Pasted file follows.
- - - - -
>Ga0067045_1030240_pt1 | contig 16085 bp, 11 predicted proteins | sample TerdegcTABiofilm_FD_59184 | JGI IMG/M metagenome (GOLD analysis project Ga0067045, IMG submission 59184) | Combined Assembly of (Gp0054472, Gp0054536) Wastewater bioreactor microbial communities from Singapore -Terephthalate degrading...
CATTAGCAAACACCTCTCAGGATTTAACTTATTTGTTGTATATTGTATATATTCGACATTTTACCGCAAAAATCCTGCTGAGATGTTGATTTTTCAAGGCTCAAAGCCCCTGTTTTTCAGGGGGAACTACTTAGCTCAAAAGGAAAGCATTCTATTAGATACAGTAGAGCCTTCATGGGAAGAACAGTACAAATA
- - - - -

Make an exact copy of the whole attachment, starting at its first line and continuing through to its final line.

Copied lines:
>Ga0067045_1030240_pt1 | contig 16085 bp, 11 predicted proteins | sample TerdegcTABiofilm_FD_59184 | JGI IMG/M metagenome (GOLD analysis project Ga0067045, IMG submission 59184) | Combined Assembly of (Gp0054472, Gp0054536) Wastewater bioreactor microbial communities from Singapore -Terephthalate degrading...
CATTAGCAAACACCTCTCAGGATTTAACTTATTTGTTGTATATTGTATATATTCGACATTTTACCGCAAAAATCCTGCTGAGATGTTGATTTTTCAAGGCTCAAAGCCCCTGTTTTTCAGGGGGAACTACTTAGCTCAAAAGGAAAGCATTCTATTAGATACAGTAGAGCCTTCATGGGAAGAACAGTACAAATA